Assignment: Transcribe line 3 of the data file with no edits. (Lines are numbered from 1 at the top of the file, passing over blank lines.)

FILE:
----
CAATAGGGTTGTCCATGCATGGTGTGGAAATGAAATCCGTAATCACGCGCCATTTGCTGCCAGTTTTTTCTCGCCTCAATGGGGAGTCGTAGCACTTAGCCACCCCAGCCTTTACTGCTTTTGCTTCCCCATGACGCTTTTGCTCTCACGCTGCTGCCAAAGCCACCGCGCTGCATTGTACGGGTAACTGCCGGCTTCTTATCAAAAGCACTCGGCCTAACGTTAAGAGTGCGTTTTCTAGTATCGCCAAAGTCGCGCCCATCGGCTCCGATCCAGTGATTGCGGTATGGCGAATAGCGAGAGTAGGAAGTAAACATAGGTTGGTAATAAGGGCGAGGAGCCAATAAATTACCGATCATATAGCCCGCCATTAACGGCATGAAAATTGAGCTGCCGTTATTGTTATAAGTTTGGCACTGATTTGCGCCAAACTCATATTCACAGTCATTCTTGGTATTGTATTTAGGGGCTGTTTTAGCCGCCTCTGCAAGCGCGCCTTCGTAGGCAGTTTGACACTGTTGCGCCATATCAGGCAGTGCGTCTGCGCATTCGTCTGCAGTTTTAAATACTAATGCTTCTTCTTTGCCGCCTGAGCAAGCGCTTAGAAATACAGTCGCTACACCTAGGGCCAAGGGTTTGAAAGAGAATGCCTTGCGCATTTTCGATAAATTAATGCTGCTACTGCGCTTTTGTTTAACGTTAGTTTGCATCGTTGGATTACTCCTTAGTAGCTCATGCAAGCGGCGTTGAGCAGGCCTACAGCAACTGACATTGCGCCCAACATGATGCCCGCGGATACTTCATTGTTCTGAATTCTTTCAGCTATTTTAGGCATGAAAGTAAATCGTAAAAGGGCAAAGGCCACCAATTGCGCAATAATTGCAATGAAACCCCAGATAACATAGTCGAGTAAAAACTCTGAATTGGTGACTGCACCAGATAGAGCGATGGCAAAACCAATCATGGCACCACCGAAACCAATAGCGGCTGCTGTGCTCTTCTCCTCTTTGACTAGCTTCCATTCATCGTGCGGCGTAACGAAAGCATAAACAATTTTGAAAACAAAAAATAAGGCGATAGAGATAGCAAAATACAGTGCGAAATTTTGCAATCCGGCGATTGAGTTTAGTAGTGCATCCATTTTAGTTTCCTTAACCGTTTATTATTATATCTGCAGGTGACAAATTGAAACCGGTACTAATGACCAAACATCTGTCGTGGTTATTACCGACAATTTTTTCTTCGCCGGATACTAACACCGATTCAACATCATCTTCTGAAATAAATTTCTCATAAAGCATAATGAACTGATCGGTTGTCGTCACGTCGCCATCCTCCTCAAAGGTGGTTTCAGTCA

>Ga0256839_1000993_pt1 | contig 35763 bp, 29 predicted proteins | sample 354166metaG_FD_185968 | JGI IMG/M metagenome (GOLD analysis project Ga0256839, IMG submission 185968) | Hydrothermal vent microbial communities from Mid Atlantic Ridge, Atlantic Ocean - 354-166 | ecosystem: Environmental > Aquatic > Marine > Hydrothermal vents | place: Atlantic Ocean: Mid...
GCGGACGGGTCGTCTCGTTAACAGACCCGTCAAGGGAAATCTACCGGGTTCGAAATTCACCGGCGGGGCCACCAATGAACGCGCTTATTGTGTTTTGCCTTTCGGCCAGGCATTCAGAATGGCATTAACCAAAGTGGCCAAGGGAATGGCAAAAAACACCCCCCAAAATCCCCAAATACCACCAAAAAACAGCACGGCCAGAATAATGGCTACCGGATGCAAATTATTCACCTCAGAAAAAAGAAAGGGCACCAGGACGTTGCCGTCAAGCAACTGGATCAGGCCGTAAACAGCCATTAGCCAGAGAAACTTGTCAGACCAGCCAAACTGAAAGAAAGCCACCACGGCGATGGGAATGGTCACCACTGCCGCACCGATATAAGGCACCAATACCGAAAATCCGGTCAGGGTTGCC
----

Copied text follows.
GCGGACGGGTCGTCTCGTTAACAGACCCGTCAAGGGAAATCTACCGGGTTCGAAATTCACCGGCGGGGCCACCAATGAACGCGCTTATTGTGTTTTGCCTTTCGGCCAGGCATTCAGAATGGCATTAACCAAAGTGGCCAAGGGAATGGCAAAAAACACCCCCCAAAATCCCCAAATACCACCAAAAAACAGCACGGCCAGAATAATGGCTACCGGATGCAAATTATTCACCTCAGAAAAAAGAAAGGGCACCAGGACGTTGCCGTCAAGCAACTGGATCAGGCCGTAAACAGCCATTAGCCAGAGAAACTTGTCAGACCAGCCAAACTGAAAGAAAGCCACCACGGCGATGGGAATGGTCACCACTGCCGCACCGATATAAGGCACCAATACCGAAAATCCGGTCAGGGTTGCC